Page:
At a speech to the Association of Washington Business on Tuesday, Jan. 19, the Governor emphasized that it is possible to have a strong economy while striving toward a cleaner environment. We agree. The two are not mutually exclusive; Washington is a perfect example. Business Insider came out with its annual rankings of state economies, and proudly, Washington is ranked #1. The rankings took into consideration average wages, unemployment rates, wage growth rates and more. At the same time, we are a leader in reducing carbon emissions. In many rankings, Washington sits in the top 10 of all states. A combination of forward-thinking policies and innovation has reduced our carbon emissions below what they were in 1990 and created a clear and downward trend into the future.
But what kind of economy does Washington want in the future? Do we want to emphasize manufacturing job growth and all of the higher-income and economic multipliers that go along with that? Or do we want to emphasize the service sector?
The cap and trade plan that the Governor pushed last year would have created a carbon market and tied it to California, which has a statewide carbon cap and trade system. Let’s look at their progress: Manufacturing has grown at a dismal 2%, merely a third of the national average of 6%. If Washington adopts Gov. Inslee’s carbon pricing proposals, companies looking to expand or move into a new market will simply decide to go elsewhere. Here again, we see this play out in our neighbor to the south. In 2013, California only had 46 manufacturing operations start or expand. Texas had 253. That’s a lot of high-paying jobs for companies and their suppliers that are left behind because of policies that artificially increase energy prices.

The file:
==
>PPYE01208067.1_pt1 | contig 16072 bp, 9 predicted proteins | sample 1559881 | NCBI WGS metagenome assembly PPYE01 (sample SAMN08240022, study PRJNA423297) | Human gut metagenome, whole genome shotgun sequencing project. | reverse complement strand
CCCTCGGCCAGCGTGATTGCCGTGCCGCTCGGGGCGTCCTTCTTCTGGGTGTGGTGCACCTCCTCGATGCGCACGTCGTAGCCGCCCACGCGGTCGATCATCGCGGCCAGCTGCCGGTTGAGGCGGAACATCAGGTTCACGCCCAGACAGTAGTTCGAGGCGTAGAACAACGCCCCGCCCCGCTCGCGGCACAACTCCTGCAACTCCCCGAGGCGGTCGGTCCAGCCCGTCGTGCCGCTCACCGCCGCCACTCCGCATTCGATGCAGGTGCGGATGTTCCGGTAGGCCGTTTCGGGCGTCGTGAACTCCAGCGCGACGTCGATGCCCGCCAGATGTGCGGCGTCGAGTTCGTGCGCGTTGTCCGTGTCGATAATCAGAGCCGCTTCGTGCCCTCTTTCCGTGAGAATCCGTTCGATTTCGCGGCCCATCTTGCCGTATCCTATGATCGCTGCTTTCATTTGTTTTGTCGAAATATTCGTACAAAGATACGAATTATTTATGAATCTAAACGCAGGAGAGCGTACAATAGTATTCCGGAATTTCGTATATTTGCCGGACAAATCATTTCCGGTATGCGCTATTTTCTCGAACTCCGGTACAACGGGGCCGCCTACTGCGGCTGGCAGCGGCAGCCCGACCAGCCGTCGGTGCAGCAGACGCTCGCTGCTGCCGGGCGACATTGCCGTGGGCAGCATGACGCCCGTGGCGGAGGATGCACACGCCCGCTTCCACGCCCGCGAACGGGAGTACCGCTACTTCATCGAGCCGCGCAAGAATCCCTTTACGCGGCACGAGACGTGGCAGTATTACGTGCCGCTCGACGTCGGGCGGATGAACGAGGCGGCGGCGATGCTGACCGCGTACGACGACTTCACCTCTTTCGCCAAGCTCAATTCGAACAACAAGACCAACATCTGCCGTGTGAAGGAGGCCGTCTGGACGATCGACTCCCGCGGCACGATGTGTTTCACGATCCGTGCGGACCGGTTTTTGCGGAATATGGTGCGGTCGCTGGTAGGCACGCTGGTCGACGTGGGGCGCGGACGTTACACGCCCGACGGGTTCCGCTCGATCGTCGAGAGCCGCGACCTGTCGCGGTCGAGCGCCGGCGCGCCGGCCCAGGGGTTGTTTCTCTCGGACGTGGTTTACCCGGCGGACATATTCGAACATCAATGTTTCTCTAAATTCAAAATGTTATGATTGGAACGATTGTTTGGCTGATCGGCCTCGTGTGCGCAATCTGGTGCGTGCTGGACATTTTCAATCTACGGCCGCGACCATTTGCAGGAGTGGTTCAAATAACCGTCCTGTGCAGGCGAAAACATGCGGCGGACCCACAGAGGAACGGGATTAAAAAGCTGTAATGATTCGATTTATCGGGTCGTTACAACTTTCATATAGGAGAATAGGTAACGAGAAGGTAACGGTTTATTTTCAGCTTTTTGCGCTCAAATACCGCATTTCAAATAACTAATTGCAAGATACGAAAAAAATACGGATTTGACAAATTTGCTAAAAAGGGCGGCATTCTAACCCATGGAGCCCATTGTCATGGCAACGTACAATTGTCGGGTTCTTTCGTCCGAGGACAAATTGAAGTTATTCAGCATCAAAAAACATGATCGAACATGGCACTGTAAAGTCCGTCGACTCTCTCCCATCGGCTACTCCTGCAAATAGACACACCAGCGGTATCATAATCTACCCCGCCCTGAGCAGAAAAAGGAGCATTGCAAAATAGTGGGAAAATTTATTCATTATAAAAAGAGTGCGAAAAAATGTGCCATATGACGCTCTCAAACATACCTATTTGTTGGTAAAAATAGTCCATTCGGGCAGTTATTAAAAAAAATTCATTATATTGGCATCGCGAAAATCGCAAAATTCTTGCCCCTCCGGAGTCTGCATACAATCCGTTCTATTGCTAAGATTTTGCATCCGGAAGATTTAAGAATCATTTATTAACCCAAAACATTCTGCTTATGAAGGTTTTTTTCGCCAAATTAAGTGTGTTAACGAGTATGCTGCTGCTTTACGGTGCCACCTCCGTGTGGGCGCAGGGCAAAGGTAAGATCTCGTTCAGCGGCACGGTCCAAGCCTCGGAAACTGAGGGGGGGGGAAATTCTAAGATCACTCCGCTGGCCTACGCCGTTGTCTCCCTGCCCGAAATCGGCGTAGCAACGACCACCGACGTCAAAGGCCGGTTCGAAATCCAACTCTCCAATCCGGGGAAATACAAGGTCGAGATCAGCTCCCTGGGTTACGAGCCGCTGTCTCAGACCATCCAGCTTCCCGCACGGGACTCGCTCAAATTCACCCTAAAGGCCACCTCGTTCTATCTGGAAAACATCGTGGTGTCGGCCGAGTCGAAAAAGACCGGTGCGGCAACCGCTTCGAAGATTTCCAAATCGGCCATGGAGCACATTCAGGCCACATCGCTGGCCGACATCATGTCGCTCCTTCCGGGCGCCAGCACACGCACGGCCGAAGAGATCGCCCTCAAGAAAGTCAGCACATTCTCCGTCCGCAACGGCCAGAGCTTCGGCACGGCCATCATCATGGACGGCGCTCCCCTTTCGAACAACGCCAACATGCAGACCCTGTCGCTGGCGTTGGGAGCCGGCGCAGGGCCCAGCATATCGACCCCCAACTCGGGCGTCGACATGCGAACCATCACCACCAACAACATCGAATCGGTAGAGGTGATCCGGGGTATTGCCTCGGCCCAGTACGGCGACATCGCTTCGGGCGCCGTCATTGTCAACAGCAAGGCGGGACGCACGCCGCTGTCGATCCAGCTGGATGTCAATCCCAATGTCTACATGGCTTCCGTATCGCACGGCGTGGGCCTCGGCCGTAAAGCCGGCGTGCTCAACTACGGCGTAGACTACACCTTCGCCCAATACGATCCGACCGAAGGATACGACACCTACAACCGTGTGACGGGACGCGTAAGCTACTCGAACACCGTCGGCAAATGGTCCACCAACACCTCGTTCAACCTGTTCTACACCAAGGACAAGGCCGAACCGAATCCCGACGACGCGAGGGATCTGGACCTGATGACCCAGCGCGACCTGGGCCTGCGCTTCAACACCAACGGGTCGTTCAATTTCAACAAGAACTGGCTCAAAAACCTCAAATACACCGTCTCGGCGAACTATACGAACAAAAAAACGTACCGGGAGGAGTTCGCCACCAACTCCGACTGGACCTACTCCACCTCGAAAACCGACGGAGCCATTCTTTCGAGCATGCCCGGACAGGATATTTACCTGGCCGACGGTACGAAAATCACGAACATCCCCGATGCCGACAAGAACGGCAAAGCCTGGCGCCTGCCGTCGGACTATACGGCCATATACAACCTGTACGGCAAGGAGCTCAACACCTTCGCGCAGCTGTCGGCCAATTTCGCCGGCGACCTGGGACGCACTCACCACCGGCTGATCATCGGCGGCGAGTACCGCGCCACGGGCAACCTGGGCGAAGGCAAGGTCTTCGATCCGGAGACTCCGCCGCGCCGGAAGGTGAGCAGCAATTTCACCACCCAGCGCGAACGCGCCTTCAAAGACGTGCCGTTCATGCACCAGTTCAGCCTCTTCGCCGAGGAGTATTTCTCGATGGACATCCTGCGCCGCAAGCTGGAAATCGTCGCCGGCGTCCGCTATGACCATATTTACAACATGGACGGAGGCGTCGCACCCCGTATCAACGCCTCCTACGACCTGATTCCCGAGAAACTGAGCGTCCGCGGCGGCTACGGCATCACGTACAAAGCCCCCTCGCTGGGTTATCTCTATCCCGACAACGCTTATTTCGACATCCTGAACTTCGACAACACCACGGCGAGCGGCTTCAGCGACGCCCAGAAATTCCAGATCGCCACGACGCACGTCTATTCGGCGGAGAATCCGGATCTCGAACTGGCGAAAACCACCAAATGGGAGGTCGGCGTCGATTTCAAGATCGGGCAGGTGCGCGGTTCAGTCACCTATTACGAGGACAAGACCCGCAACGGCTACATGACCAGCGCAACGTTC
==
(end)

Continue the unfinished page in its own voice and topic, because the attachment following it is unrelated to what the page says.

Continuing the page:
According to the LA Times, “Manufacturing is the classic path to higher paying jobs for less-educated workers. On average, manufacturing workers make 8.4% higher wages each week than those in all other industries combined, according to a 2012 Brookings Institution study.” In an era of high economic anxiety for workers, we shouldn’t be punishing the manufacturers who are providing the living-wage jobs that sustain our middle class.
Yet today, the Governor still repeated claims that there is no evidence that a top-down regulatory scheme that raises energy prices on all citizens will not have adverse economic impacts. I guess that depends on how you define economic success. A state that chooses to de-emphasize manufacturing jobs for its citizens is limiting economic opportunity for families. That’s not a policy Washington should embrace. We’re proud of our Washington history of ingenuity; let’s not go down the same rocky path as California.